Wednesday, June 1, 2011

Do you love me?

St. Peter with "the keys of the Kingdom of Heaven"
"Simon, son of John, do you love me?"
 – John 21:17
I was thinking about Fatima again. And I was trying to understand the desire of Francisco Marto (one of the three shepherd children of Fatima) to console Jesus. I found it so strange, that I thought that he must have -- because of his young age and immaturity -- misinterpreted the visions.

And yet that seemed like too simple of an answer. There must be something to Francisco's  desire to console Jesus that I did not understand. After all Francisco and his little sister have been beatified by the Church and so he couldn't be totally mistaken on this very important point.

The answer came to me -- somehow, I don't remember exactly how -- that Francisco was responding to the many insults hurled at Our Lord. Just think about the multitude of insults hurled at Jesus and the Church daily in our modern society that denies the very existence of God.

And yet Our Lord is forgiving and only desires for us to come to him in a sincere and humble act of faith.

I'm not saying that we should think of Jesus as being sad and therefore in need of consolation, but I think we should consider that He is being crucified again and again. And in that spirit we can offer our prayers for Him. Actually, I had an image in my mind of His Sacred Heart receiving multiple wounds -- like arrows.

He gladly suffers to redeem our sins, but these are like rocks thrown at Him by the very ones that He is trying to save from eternal damnation. I'm reminded of the words of Jesus to St. Paul, "Saul, Saul, why do you persecute me?"

Tonight as I was reciting the Our Father slowly and deliberately, I heard a new meaning in the words, "forgive us our trespasses".

I had been thinking in terms of offenses that I might have committed against others -- especially since this is followed by, "as we forgive those who trespass against us". But I now think of this more clearly as offenses against God Himself.

When we ask God to "forgive us our trespasses", we recognize His authority. And this is one way that we can console Our Lord. We can also offer prayers as Jacinto did asking that we may bear the suffering of others, for their "trespasses" against the Lord. We can make small sacrifices in our lives and offer them as a consolation to Our Lord, to help heal His wounded heart.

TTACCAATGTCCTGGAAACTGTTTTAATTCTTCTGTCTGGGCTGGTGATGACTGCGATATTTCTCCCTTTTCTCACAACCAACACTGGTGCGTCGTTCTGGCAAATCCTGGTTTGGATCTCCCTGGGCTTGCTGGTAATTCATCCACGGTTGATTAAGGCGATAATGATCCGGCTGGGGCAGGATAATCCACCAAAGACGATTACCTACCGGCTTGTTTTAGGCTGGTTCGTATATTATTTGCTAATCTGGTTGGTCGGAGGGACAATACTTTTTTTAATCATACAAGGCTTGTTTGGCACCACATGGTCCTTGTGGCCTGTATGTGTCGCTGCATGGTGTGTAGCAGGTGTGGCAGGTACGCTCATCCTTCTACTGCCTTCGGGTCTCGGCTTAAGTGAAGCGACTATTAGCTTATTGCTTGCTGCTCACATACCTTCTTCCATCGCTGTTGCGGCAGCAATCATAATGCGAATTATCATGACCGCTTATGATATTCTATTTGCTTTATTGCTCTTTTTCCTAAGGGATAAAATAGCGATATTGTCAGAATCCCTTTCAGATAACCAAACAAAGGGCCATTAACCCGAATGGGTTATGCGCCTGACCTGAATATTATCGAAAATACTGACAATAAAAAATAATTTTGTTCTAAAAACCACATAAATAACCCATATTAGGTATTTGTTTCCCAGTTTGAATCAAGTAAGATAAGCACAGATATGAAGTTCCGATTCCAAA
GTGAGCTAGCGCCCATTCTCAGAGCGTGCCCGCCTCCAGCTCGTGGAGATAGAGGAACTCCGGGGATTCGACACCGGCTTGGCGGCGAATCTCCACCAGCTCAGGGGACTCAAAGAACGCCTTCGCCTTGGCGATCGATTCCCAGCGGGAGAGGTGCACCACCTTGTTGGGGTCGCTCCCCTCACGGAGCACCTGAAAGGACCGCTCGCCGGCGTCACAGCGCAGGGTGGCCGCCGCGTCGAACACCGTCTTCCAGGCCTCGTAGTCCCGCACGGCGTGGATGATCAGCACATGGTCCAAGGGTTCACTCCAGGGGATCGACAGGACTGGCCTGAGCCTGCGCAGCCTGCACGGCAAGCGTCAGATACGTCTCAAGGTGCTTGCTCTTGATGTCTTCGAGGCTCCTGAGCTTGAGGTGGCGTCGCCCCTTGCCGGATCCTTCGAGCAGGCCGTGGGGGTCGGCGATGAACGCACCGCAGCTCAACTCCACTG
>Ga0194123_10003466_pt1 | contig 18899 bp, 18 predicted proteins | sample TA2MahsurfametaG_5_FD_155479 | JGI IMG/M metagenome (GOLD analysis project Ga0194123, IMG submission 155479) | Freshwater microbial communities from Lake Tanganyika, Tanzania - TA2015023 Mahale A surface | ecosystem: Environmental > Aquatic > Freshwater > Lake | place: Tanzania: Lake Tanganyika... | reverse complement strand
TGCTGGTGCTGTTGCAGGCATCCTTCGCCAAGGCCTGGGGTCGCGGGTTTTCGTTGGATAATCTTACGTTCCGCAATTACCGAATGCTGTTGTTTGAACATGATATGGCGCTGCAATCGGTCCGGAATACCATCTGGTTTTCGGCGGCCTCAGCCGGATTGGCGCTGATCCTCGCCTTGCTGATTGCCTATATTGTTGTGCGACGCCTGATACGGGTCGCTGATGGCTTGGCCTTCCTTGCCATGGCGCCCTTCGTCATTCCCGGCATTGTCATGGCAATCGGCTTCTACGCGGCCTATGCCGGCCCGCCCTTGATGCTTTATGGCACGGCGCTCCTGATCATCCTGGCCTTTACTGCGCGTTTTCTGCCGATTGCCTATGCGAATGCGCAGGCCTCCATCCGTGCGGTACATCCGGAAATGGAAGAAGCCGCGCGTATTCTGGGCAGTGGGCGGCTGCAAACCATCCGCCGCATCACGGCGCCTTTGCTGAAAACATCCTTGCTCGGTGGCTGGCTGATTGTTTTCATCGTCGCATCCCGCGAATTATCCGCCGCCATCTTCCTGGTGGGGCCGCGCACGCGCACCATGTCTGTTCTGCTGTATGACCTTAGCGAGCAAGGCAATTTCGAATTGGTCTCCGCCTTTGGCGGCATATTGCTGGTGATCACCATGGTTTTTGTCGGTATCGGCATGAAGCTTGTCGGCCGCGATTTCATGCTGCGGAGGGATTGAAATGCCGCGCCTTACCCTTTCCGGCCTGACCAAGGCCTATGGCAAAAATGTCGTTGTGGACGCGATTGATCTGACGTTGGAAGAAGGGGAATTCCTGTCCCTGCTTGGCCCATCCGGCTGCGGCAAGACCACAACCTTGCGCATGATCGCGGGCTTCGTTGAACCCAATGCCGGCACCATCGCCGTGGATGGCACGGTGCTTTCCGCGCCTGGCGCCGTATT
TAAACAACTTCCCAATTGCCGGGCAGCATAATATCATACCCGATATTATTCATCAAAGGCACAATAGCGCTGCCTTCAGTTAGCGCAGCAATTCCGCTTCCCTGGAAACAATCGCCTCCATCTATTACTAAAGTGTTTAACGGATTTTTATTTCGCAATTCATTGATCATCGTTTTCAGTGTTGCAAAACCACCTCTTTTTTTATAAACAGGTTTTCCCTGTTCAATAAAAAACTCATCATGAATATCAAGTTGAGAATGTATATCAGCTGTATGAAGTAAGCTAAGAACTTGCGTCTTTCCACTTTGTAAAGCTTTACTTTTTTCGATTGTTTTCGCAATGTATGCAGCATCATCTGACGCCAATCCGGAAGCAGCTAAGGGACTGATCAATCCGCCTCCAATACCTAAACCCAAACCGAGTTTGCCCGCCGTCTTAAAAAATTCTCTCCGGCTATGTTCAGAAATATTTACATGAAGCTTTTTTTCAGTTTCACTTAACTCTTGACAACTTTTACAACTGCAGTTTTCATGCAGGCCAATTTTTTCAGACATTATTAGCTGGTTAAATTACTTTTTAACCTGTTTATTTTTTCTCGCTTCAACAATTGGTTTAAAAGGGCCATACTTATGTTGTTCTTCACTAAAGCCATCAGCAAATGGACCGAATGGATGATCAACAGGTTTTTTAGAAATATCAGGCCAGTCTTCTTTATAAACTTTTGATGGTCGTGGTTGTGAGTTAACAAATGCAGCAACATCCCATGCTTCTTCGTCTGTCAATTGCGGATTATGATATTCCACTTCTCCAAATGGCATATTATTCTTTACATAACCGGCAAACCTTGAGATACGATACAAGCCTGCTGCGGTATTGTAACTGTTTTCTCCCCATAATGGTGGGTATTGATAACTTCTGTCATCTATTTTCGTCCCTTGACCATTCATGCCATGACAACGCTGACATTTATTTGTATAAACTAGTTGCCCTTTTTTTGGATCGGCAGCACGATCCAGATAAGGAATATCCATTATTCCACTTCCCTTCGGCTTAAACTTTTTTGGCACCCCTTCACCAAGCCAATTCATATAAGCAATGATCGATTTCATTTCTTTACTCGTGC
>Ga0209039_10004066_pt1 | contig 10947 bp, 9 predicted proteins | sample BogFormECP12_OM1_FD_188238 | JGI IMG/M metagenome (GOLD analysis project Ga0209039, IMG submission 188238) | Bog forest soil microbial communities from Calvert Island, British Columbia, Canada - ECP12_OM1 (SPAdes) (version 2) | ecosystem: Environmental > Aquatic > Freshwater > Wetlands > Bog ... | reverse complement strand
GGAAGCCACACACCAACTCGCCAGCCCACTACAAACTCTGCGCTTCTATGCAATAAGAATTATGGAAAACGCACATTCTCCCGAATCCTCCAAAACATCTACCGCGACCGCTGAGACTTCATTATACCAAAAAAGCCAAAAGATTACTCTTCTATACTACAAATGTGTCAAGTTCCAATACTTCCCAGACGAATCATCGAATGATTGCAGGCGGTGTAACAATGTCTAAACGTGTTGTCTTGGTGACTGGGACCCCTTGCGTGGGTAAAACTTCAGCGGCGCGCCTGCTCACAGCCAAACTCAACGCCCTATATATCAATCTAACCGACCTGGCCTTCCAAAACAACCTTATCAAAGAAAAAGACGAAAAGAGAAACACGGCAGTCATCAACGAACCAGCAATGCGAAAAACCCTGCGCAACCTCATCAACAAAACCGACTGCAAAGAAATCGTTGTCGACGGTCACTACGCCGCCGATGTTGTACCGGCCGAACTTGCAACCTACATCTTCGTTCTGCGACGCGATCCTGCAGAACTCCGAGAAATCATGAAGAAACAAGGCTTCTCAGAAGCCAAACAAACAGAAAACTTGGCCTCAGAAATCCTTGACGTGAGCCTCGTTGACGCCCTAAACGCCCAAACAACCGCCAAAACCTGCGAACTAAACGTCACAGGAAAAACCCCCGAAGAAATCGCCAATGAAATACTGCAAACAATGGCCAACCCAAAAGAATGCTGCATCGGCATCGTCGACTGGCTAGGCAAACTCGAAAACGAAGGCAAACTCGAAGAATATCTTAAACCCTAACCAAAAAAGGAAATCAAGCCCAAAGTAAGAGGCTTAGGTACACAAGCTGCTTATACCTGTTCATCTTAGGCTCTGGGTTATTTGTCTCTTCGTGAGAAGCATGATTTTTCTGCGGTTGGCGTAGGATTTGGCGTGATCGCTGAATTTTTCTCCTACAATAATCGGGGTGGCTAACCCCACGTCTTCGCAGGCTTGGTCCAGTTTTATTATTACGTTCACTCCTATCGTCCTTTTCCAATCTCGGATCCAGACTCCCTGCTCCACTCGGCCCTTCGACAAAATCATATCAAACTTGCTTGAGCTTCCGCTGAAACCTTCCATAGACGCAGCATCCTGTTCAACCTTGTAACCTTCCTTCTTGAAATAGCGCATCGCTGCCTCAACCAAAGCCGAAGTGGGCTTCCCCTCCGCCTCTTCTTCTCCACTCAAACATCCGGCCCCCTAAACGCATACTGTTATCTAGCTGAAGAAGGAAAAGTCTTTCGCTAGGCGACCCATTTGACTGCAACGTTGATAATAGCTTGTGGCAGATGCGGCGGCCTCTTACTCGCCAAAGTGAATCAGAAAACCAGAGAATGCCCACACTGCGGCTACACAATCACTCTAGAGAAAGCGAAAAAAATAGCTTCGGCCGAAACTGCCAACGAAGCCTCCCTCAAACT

Jesus asked Simon Peter three times, "Do you love me?" And after Peter's replies Our Lord responded:
 – "Feed my lambs."
 – "Tend my sheep."
 – "Feed my sheep."

If we truly love Jesus -- as we say we do -- then we must be willing to sacrifice ourselves for others. This is what the "good shepherd" does for his flock. And like Peter we are called by Christ to sacrifice ourselves for the good of others.


  1. I think that if you don't love your brother, you cannot love God . And it's sometimes hard to love those who you don't necessarily like, but it is not impossible sometimes is a matter of letting your pride away.

    Michael. I found this;

    God bless you!

  2. Hi Ride.

    Here's a quote from the article you linked to.

    "West’s Aids strategy is a failure":
    "Evidence shows that rates of infection have risen most sharply in those countries which have been flooded with condoms, says the report, because they encourage promiscuity. But rates have fallen in the few places that have encouraged monogamy and fidelity among married couples, it says."

    This has been confirmed by comparing AIDs rates in Catholic Philippines, with Thailand which fully implemented the measures recommended/demanded by Western agencies. In Philippines there are less than 12,000 AIDs cases; in Thailand there are over 500,000. And yet International Planned Parenthood (IPPF) and others are still trying to force Philippines into adopting condom promotion under the guise of "reproductive health".

    The question one has to ask is, "Why is the West promoting promiscuity?" The latest PR campaign uses the slogan of "sexual rights". IPPF claims that children have sexual rights which trump the rights of parents. For instance, they should be able to use contraception and get abortions without having to seek approval from their parents.

    My answer is that there is a Secular Humanist component to this strategy which seeks to undermine the established religious order. Since most religions place restrictions on sexuality, this is an effective way of leading people away from their religious beliefs.

    Another component is a eugenic/population-control agenda. People are enticed into accepting various forms of population control such as contraception, sterilization, abortion with the lure of promiscuous sex. For men the appeal is obvious, and for women this is touted as providing "sexual freedom" or "control" over their bodies.

    Underlying all of this is a satanic element. It is an appeal to our fallen, selfish nature which says that there are "too many people". It comes back to that love of neighbor. If we truly love each other, then we will not try to kill off the next generation.

    The population control advocates look at people as pests. They therefore use whatever "pesticides" are available to kill off as many people as possible. In this case, the pesticides/humanicides used are the hormones in contraceptive pills. It would be more effective to just spray poison from planes, but how could anyone justify that?